Integration of Arab citizens of Israel into the mainstream economy has been cited by the Organization for Economic Cooperation and Development as a necessity for the economy to keep growing long term. Underrepresentation of Arabs is chronic problem in the government, where only 8.5 percent of the employees are Arab, and in government-owned companies as well.
The Israeli government has made economic integration a national priority, and Saif oversees a multi-year plan that’s dispersing about $1.2 billion on public transportation, microfinance, job training and career counseling. It has also pledged to subsidize 25 percent of the salaries of Arab professionals hired by Jewish companies for two years. Broadly, the government wants to create 170,000 new jobs for Arab Israelis by 2020 on top of 130,000 expected to be generated by natural growth of the economy.
Michael Sarel, a chief economist at the Israeli Finance Ministry, painted the economic future for Israel in stark terms: even in an optimistic scenario in which there is a high degree of workforce integration (what he called the “optimistic scenario”), social gaps between Arabs and Jews are projected to widen, albeit modestly, over the next 50 years.
If there is minimal integration, however, inequality in Israel will grow so fast that Israel will be come the country in the world with the largest social gaps. Sarel also predicted that government subsidies will increase so much that Israel’s national debt will more than double over the next five decades as a portion of GDP.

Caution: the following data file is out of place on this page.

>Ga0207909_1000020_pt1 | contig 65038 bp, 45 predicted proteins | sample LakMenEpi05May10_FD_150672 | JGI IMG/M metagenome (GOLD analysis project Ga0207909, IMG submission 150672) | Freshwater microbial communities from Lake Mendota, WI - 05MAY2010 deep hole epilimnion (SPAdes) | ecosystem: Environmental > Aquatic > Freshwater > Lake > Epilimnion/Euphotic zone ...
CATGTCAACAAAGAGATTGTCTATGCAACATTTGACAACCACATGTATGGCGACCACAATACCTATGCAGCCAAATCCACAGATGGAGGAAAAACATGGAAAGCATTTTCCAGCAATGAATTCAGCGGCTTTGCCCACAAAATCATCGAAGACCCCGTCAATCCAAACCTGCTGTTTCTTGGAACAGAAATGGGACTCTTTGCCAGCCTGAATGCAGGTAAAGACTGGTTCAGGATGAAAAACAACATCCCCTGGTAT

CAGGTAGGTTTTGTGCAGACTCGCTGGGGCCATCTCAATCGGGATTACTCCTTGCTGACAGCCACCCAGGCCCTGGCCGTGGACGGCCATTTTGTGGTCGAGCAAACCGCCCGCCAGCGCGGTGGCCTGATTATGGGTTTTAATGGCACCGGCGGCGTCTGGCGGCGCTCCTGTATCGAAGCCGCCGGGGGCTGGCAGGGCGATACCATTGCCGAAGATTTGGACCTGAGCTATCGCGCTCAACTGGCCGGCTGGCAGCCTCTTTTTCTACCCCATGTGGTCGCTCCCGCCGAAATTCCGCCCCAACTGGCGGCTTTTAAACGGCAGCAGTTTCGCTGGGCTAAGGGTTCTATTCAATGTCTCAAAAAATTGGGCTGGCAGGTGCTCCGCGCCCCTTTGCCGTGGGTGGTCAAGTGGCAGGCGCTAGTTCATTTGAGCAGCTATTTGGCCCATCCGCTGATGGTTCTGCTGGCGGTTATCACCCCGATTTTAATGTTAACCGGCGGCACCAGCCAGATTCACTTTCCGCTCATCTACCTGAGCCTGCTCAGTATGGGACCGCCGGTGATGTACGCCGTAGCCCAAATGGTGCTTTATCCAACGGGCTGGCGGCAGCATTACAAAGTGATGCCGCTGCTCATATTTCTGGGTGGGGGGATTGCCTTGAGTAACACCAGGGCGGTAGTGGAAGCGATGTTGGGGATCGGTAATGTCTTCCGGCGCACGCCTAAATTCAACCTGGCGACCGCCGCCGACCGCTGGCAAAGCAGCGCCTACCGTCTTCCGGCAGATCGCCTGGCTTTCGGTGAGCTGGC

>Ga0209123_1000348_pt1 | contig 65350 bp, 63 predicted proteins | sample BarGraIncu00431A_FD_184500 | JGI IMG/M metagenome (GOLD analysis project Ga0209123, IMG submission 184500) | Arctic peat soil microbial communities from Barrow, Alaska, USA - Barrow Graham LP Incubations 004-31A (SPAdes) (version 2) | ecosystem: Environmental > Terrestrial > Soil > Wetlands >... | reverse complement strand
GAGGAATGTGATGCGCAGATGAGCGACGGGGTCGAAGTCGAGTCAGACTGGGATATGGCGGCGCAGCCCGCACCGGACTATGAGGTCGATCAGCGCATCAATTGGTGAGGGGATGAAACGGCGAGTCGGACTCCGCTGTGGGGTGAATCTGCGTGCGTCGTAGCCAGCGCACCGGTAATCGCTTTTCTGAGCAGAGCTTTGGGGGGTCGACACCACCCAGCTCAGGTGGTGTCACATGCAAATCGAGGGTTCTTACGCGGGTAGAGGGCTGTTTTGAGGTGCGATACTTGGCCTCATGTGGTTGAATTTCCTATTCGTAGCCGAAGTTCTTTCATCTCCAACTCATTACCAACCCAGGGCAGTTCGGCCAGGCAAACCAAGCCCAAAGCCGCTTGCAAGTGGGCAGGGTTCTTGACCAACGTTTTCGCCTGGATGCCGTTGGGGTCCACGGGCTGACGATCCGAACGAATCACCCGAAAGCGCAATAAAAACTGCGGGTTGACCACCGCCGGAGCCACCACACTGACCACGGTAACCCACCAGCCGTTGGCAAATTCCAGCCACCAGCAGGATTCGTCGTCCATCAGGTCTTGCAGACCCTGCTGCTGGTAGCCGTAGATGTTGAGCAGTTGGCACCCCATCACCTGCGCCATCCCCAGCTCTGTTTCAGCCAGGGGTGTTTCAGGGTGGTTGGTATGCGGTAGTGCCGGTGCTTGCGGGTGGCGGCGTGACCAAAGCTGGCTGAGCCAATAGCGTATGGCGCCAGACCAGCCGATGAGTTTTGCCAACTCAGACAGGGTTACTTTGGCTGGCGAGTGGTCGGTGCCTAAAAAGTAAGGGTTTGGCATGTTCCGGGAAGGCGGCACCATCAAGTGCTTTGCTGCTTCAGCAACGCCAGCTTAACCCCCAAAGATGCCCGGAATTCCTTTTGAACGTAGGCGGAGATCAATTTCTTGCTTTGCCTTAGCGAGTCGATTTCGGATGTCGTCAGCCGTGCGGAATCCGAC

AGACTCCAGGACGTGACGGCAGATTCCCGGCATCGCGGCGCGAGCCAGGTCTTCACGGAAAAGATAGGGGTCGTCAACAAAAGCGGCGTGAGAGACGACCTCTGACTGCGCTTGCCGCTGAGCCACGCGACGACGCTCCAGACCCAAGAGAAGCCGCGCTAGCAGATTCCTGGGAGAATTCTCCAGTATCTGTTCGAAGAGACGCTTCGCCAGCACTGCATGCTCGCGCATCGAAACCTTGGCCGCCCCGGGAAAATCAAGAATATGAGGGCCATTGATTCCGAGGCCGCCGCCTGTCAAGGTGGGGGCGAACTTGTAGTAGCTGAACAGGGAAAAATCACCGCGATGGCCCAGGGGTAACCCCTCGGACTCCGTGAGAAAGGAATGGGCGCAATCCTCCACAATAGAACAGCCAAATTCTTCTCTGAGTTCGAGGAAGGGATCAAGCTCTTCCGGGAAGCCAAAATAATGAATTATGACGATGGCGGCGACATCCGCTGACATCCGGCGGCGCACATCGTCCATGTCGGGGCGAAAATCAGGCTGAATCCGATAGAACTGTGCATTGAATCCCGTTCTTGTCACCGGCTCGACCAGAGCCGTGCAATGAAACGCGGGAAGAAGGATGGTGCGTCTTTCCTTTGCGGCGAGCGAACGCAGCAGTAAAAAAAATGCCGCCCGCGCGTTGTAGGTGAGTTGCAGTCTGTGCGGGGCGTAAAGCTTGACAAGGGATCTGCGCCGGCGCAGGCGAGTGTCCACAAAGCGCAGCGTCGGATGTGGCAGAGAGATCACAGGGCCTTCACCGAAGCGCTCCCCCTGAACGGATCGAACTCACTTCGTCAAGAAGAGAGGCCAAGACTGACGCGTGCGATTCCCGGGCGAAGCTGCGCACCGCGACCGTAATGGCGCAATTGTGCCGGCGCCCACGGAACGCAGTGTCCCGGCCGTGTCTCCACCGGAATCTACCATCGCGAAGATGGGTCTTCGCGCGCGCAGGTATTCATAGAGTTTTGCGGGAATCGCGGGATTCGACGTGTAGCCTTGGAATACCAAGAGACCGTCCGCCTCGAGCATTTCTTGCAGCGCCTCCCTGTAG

The obstacles to integration are many, and formidable. They range from improving elementary and secondary public school education in Arab municipalities to boosting the number of Arabs attending universities in Israel.
Arab students at universities require additional preparatory courses to fill out core curricula before they start classes. Their language skills are often not strong enough. And they also require an extra layer of social support to ease the transition from Arab towns to Israel’s main cities, said Daoud Bashuti, a Technion University mathematics professor who said that the percentage of Arab students at Israel’s MIT is 20 percent, up from 10 percent a decade ago, and that the dropout rate has been cut by nearly 75 percent.
“There is potential and there is a critical mass of students,” he said. “The problem is job placement. They don’t know how to apply for jobs.”
Once in the job market, Arabs need assistance in preparing resumes and even in help strengthening Hebrew-language conversational skills, said Jihad Awad, who oversees El Fanar, an employment center in the Galilee financed by the government and the Joint Distribution Committee.
On the sidelines of the conference were several of the 2 percent of Arab Israeli engineers employed in Israeli high-tech companies. They said that Arab youths see the success of Israeli start-up entrepreneurs and have the same aspiration. But there’s a gap in confidence and access to investments.
“If Jews think that the sky is the limit, Arabs always see the ceiling,” said Assad Khamaisee, a director of systems at Mellanox Technologies. “When you get a person who has an idea to conquer the world, they always run into financing problems.”
The Arab techies, however, said they were encouraged by the conference and the push toward integration, saying “better late than never.”